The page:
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General Rule of Learning

August 15, 2009

My mind is not wired like everyone else, I get that very often, I find my self doing math when I’m reading. I take something in something and end adding, subtracting, sometimes exponentially associating previous data, and finally having the x of my equation as an answer. By the way, my brain is not wired like any one else brain. No single brain is wired the same, but hey! this makes evolution possible, right?

The following is the way my brain played with a nice “rule” I read on a very interesting blog. The author has many ideas I share, there is a lot of thinking on the blog, unfortunately I’ll have to wait the priority queue of my SuperMemo until I read some more posts, I leave you the golden rule processed tonight before going to sleep.


The Golden Rule of Language Learning: Absolutely any method of language learning, as long as it includes regular exposure to the target language, will eventually yield fluency if followed faithfully enough.


The Golden Rule of Language Learning: Absolutely any method of language learning, as long as it includes regular exposure to the target language knowledge,  will eventually yield fluency if followed faithfully enough.


The Golden Rule of Learning: Absolutely any method of  learning, as long as it includes regular exposure to the target knowledge,  will eventually yield fluency if followed faithfully enough.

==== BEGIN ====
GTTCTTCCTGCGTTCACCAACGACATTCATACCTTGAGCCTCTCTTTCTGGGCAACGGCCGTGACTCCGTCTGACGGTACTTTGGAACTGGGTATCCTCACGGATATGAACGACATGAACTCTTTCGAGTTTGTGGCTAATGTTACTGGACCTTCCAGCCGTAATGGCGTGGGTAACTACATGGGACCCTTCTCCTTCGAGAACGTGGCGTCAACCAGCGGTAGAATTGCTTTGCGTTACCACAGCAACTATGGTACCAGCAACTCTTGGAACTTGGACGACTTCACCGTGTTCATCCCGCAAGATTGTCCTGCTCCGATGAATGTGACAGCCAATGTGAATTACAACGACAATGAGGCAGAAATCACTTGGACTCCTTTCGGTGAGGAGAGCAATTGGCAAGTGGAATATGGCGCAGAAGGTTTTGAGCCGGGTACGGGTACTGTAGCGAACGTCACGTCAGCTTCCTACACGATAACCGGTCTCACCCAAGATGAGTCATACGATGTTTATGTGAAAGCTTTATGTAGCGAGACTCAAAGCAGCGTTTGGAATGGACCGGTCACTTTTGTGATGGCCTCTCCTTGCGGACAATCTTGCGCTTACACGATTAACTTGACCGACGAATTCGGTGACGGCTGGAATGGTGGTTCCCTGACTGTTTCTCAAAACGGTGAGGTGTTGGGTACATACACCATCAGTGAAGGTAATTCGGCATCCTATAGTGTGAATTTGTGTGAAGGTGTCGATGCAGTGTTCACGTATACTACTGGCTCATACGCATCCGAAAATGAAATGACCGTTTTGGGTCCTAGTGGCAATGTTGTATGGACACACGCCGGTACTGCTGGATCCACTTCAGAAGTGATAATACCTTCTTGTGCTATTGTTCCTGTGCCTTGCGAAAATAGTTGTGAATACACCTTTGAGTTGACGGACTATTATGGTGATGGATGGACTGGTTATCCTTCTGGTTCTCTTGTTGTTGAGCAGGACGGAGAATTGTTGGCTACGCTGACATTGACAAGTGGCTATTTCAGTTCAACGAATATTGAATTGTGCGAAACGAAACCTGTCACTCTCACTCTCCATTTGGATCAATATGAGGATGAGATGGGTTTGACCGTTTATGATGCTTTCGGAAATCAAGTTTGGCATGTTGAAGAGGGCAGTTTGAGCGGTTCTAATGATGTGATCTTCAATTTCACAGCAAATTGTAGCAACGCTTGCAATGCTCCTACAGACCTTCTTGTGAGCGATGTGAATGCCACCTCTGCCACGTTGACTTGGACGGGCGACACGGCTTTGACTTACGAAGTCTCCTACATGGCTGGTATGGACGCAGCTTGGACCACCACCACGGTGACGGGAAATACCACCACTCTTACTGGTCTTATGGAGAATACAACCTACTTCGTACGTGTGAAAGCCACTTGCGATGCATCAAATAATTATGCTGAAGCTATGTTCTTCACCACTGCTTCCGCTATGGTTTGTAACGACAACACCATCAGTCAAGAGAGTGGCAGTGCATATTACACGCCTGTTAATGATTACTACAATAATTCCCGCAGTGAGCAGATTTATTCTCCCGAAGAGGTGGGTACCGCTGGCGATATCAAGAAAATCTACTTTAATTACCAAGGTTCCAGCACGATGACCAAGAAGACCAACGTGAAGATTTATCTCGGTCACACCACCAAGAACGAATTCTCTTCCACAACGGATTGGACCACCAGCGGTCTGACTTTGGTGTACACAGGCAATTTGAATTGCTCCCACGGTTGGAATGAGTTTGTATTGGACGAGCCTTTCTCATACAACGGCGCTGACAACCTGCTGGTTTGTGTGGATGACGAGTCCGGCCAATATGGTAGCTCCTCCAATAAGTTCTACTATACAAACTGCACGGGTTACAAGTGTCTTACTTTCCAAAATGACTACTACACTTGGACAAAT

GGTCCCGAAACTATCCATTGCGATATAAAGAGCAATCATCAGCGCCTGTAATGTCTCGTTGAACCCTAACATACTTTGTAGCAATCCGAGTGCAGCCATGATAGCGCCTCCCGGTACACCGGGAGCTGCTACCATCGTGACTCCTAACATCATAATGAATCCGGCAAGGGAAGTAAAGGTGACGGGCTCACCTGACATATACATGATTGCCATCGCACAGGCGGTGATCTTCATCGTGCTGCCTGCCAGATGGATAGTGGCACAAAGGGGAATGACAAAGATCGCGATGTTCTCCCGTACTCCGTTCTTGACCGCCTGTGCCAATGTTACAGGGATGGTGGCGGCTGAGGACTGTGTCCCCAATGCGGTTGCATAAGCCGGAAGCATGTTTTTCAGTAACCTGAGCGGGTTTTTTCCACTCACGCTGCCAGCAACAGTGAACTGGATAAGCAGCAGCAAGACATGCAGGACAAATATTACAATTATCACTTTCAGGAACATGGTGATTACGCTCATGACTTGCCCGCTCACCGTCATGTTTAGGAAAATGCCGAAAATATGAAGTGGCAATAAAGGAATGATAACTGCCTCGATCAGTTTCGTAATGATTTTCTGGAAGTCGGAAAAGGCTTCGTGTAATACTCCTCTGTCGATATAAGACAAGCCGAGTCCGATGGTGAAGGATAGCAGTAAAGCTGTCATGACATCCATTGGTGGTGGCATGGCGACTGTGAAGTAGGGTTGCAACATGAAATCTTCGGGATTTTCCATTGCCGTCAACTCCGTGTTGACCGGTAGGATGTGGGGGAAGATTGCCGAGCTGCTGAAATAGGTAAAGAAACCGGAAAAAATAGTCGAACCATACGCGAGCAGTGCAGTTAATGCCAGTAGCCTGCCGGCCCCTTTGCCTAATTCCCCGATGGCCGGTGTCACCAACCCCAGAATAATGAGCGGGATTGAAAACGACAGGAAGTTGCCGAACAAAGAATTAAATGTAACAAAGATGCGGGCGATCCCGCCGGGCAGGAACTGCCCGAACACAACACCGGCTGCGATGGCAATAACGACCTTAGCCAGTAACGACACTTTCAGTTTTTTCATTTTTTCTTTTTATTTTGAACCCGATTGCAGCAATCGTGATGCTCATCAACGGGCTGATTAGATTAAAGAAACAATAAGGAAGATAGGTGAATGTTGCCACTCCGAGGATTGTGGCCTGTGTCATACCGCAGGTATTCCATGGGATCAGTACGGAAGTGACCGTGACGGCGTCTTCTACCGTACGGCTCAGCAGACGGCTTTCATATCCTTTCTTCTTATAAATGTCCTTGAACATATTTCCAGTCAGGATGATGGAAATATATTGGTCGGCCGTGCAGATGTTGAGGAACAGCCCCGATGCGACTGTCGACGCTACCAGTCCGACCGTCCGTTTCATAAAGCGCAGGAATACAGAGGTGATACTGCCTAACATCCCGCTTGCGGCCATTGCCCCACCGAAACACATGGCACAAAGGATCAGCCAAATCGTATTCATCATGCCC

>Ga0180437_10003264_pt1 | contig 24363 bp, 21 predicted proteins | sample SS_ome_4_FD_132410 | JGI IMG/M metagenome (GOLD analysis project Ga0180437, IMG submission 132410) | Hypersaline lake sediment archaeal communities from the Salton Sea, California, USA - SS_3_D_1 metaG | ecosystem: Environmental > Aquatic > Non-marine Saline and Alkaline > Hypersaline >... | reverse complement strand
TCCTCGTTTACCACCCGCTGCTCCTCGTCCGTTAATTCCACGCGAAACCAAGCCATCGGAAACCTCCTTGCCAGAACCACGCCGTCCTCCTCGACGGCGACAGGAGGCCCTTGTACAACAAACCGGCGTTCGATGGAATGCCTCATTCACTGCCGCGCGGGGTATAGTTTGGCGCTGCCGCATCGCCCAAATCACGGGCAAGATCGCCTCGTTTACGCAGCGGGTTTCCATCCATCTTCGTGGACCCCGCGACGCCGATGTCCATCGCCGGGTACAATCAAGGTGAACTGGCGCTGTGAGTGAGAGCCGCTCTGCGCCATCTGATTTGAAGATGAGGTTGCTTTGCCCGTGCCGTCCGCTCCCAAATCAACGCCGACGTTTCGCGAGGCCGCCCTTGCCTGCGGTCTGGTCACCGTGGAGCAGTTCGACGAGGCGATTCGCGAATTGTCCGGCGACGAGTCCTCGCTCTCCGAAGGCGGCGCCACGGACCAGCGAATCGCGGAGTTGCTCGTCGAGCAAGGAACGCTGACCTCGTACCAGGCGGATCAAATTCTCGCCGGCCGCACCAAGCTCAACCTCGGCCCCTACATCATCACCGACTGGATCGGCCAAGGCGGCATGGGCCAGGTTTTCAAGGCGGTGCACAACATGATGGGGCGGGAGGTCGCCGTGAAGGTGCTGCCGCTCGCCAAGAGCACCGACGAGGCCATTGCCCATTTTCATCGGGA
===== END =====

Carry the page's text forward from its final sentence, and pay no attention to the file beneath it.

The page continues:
Although this rule says nothing about how to learn, is says a lot about not stopping half way trough the learning process. Now, if lifelong learning is a must to excel in our current stage of development it means…  regular exposure to the target knowledge. This is where my beloved and faithful personal learning assistant Supermemo helps, he’ll make sure I don’t forget the Golden Rule of Learning.

4 Comments leave one →
  1. Marcin Rybacki permalink
    August 16, 2009 02:58

    According to some reasearch source of which I cannot recall, We remember 5% of what we hear, 20% of what we say and 90% of what we do. SM doesn’t exactly fall into ‘do’ category… but, if used prudently, it ships you with theoretical and factual frame. Having this frame you may build your experience. And this exposure you’re referring to helps to advance this process. I know from my experience how this changed my professional career. Studying with Supermemo, definetily broadened my mental toolkit making me more versatile and knowledgable in solving particular problems.

    • gersapa permalink*
      August 19, 2009 09:29

      “but, if used prudently, it ships you with theoretical and factual frame”

      I’m understanding here that you mean to skill learning, or knowing how to do something (e.a. capable of stating the necessary step for some action) versus actually been able to do it. If this is so, How do you make use of supermemo to accomplish this?

  2. LittleFish permalink
    August 16, 2009 12:01

    I apologize, as an effect of Incremental Reading seems to be a slight ignorance of knowledge sources; I can only say “I read this article somewhere recently…”